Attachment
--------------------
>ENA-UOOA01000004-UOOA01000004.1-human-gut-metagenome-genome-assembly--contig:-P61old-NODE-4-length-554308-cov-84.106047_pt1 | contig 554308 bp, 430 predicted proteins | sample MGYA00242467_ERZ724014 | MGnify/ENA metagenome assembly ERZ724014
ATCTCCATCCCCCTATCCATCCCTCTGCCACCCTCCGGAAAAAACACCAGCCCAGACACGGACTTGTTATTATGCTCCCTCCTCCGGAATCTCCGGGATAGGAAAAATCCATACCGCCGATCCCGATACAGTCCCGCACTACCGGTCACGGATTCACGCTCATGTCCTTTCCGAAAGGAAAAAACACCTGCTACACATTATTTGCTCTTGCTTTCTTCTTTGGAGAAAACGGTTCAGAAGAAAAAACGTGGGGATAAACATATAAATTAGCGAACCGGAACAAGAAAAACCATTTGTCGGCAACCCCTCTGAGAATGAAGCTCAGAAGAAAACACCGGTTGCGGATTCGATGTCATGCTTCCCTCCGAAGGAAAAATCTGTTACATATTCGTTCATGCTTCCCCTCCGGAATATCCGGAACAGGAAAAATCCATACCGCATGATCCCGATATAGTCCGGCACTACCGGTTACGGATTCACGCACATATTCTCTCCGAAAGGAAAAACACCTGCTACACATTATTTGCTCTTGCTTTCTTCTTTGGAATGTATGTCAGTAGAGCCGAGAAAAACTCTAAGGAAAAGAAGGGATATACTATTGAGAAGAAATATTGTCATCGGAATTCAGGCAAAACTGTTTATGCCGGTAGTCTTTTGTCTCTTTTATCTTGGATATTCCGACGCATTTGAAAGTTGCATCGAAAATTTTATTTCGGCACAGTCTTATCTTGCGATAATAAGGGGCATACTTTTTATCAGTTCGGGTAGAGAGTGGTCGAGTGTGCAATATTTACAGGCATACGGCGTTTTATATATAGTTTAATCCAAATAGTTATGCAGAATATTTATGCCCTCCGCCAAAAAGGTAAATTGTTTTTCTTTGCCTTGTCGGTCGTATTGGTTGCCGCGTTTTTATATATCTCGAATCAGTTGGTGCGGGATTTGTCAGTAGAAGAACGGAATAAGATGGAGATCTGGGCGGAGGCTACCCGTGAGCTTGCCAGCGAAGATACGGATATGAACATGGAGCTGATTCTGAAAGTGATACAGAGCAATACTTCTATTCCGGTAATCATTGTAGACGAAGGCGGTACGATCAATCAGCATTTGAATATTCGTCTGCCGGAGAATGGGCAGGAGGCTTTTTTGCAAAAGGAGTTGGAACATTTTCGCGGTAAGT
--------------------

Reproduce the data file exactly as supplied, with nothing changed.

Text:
>ENA-UOOA01000004-UOOA01000004.1-human-gut-metagenome-genome-assembly--contig:-P61old-NODE-4-length-554308-cov-84.106047_pt1 | contig 554308 bp, 430 predicted proteins | sample MGYA00242467_ERZ724014 | MGnify/ENA metagenome assembly ERZ724014
ATCTCCATCCCCCTATCCATCCCTCTGCCACCCTCCGGAAAAAACACCAGCCCAGACACGGACTTGTTATTATGCTCCCTCCTCCGGAATCTCCGGGATAGGAAAAATCCATACCGCCGATCCCGATACAGTCCCGCACTACCGGTCACGGATTCACGCTCATGTCCTTTCCGAAAGGAAAAAACACCTGCTACACATTATTTGCTCTTGCTTTCTTCTTTGGAGAAAACGGTTCAGAAGAAAAAACGTGGGGATAAACATATAAATTAGCGAACCGGAACAAGAAAAACCATTTGTCGGCAACCCCTCTGAGAATGAAGCTCAGAAGAAAACACCGGTTGCGGATTCGATGTCATGCTTCCCTCCGAAGGAAAAATCTGTTACATATTCGTTCATGCTTCCCCTCCGGAATATCCGGAACAGGAAAAATCCATACCGCATGATCCCGATATAGTCCGGCACTACCGGTTACGGATTCACGCACATATTCTCTCCGAAAGGAAAAACACCTGCTACACATTATTTGCTCTTGCTTTCTTCTTTGGAATGTATGTCAGTAGAGCCGAGAAAAACTCTAAGGAAAAGAAGGGATATACTATTGAGAAGAAATATTGTCATCGGAATTCAGGCAAAACTGTTTATGCCGGTAGTCTTTTGTCTCTTTTATCTTGGATATTCCGACGCATTTGAAAGTTGCATCGAAAATTTTATTTCGGCACAGTCTTATCTTGCGATAATAAGGGGCATACTTTTTATCAGTTCGGGTAGAGAGTGGTCGAGTGTGCAATATTTACAGGCATACGGCGTTTTATATATAGTTTAATCCAAATAGTTATGCAGAATATTTATGCCCTCCGCCAAAAAGGTAAATTGTTTTTCTTTGCCTTGTCGGTCGTATTGGTTGCCGCGTTTTTATATATCTCGAATCAGTTGGTGCGGGATTTGTCAGTAGAAGAACGGAATAAGATGGAGATCTGGGCGGAGGCTACCCGTGAGCTTGCCAGCGAAGATACGGATATGAACATGGAGCTGATTCTGAAAGTGATACAGAGCAATACTTCTATTCCGGTAATCATTGTAGACGAAGGCGGTACGATCAATCAGCATTTGAATATTCGTCTGCCGGAGAATGGGCAGGAGGCTTTTTTGCAAAAGGAGTTGGAACATTTTCGCGGTAAGT